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Reorientation of India

After Modi’s reelection, it is now a different India

Reorientation of India

Narendra Modi has upset his opposition’s applecart of expectations by winning the elections last month. Bharatiya Janata Party-led alliance, National Democratic Alliance, has under Modi’s leadership staged an unprecedented victory in Lok Sabha by winning 349 of a total 543 seats.

Interestingly, Modi has managed to secure a victory without bringing about any social or economic improvement he vociferously promised in 2014. His much-trumpeted demonetisation policy adversely affected the low and middle classes of the Indian society. Only Ambani, Bajaj and Mittal families benefitted from his policy of sab ka vikas (development for all).

Misinformation spread about airstrikes carried out in Pakistan that “killed 300 terrorists” in February 2019 helped him gain tremendous popularity among the public.

The Indian electorate have reposed trust in him once again. Even more unprecedented is their adversarial reaction to secular ideology that Indian parliamentarians have been boasting of since the days of Nehru.

Ever since the Iranian revolution in 1979, as a result of which Reza Shah Pehlvi’s regime was wiped out, the transformation in the Indian political dispensation has been most decisive. Let’s not bring in here the tectonic changes that swept through Russia and Eastern Europe, where socialism collapsed but the ruling elite remained the same. In most of the countries in the region, autocratic rule continued — Putin almost rehabilitated Stalin and ideology was substituted with ideological chaos or no ideology at all.

However, in India, the change is pervasive as well as ideological. Secularism and pluralism have imploded and Hindutva has entrenched the Indian society. The RSS ideology is completely opposite to that nurtured in the Nehruvian tradition.

Without unleashing the reign of terror that Ayatollah Khomeini deemed necessary to bring about socio-political change in Iran, BJP, with the benefit of Modi’s ‘raw wisdom’, seems set to achieve the same, however with violence perpetrated selectively. Its xenophobia is directed against Muslims only, and Modi and Amit Shah have turned a blind eye to lynching and hate crimes.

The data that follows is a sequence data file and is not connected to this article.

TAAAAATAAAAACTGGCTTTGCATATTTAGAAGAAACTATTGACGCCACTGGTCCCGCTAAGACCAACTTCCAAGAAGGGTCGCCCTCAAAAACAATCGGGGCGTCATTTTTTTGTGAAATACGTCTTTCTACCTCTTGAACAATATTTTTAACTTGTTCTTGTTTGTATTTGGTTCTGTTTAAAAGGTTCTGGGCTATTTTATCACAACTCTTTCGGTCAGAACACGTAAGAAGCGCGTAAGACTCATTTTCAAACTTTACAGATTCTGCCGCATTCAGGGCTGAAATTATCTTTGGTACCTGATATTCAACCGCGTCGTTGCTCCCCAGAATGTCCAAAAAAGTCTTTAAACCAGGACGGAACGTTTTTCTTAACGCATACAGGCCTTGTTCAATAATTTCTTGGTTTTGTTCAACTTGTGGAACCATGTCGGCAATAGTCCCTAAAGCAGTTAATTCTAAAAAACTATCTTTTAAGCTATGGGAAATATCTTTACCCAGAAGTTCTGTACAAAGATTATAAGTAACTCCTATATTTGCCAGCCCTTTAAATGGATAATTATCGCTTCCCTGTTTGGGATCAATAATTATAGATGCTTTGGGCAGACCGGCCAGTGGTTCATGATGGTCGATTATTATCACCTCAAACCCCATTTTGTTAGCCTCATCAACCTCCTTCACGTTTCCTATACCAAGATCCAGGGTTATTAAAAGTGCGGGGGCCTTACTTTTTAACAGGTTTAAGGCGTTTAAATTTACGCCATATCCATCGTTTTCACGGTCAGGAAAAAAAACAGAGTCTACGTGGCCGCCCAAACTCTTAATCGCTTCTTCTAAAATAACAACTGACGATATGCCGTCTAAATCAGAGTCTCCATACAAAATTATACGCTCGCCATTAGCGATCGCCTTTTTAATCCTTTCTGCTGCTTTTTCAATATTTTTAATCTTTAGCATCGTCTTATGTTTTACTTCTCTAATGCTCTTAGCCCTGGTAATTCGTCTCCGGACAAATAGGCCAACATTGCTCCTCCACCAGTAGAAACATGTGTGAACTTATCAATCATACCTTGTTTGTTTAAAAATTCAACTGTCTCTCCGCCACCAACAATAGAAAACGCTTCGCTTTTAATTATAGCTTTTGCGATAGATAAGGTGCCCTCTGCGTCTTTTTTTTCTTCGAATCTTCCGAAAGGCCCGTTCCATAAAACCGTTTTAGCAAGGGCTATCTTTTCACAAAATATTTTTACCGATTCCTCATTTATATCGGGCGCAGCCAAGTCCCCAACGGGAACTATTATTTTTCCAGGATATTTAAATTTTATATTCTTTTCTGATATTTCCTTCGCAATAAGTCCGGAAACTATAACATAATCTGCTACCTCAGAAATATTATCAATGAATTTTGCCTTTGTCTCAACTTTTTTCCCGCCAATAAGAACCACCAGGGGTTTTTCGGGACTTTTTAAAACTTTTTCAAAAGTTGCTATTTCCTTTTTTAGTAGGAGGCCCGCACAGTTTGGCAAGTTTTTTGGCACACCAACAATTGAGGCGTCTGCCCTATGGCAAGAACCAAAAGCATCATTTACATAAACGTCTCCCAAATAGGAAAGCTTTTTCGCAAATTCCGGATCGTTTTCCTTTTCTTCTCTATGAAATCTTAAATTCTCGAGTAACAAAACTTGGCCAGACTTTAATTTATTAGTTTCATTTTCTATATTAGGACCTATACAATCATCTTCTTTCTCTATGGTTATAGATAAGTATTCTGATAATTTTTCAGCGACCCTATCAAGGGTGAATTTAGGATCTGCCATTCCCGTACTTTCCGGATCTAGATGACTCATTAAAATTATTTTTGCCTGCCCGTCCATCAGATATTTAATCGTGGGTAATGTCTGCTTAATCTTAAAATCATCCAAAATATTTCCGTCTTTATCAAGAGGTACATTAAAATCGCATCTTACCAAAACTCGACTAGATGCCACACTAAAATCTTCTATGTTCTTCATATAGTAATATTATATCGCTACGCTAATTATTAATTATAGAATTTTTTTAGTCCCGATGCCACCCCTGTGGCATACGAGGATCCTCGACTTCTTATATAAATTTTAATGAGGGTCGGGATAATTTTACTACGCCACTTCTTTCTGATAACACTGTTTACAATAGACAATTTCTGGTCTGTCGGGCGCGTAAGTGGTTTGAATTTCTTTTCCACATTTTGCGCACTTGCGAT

Over the last 15 to 20 years, Hindi has become markedly sansakritised and names of the cities have been changed. Indian past is being re-cast in the light of norms and patterns gleaned from Hindu mythology. In Indian media and Bollywood films, anti-Pakistan sentiment is recurrent.

India has almost been reinvented itself as a binary opposite to Pakistan and the Muslims. This is not the India Gandhi and Nehru had envisioned. Such reorientation of India with Hindutva as its fundamental ideology is bound to impact other countries in the South Asian region and beyond.

So far the religious right has been prevented from taking centre stage in Pakistan. In almost all the democratically elected governments, the religious parties have had peripheral representation. Mutahidda Majlis-i-Amal (MMA), the conglomeration of religious parties and factions, could only form the government in Khyber Pakhtunkhwa under Pervez Musharraf. One may, therefore, argue that despite the not-so-smooth democracy in Pakistan, its electorate has demonstrated far greater political maturity by not allowing religious right to gain power.

Now that BJP, with Modi as its head, has emerged as the biggest political force in India, the beleaguered religious right in Pakistan may feel encouraged to regroup and assert itself. Any demagogue, well versed in the art of political gimmickry like Khadim Hussain Rizvi, will find ready endorsement from the electorate on the pretext that the religious extremism in the neighbouring India can only be blunted through religious extremism at home.

The same logic may find resonance in Sri Lanka and Nepal. These countries can also go on to enforce socio-religious homogeneity among their respective people, which would be extremely perilous for the minorities. If political identity is determined through religious ideology with exclusionary accoutrement, animosity and antagonism are likely to be the abiding features.

Also read: Modi’s second inning

With Hindutva forces sweeping the polls, one may speculate that history will repeat itself on the pattern of Italy and Germany of 1930s and 40s, that like Nazi Germany and Fascist Italy, RSS-controlled India will entertain imperialist designs.

Modi’s background as a semi-literate chai wala, who has made it to the top slot in the world’s ‘largest democracy’ seems portentous if studied in a proper perspective. Joseph Stalin, Benito Mussolini and Adolf Hitler rose from similar sort of backgrounds and unleashed hell. Modi may not have the potential of wreak havoc but one cannot rule out his ambition to emulate Hitler and Stalin, which will sets alarm bells ringing in South Asia.

Any attempt to convert India into Hindu Rastra will trigger reactions across the national frontiers. The advisable course of action for the BJP government is to adopt an inclusive strategy in which people from all religions and ethnicities are protected against mob violence perpetrated by those, who consider cows worthier than humans. Cow rights must not take precedence over human rights. That is the bottom line.

Tahir Kamran

tahir kamran
The writer is Professor in the faculty of Liberal Arts at the Beaconhouse National University, Lahore

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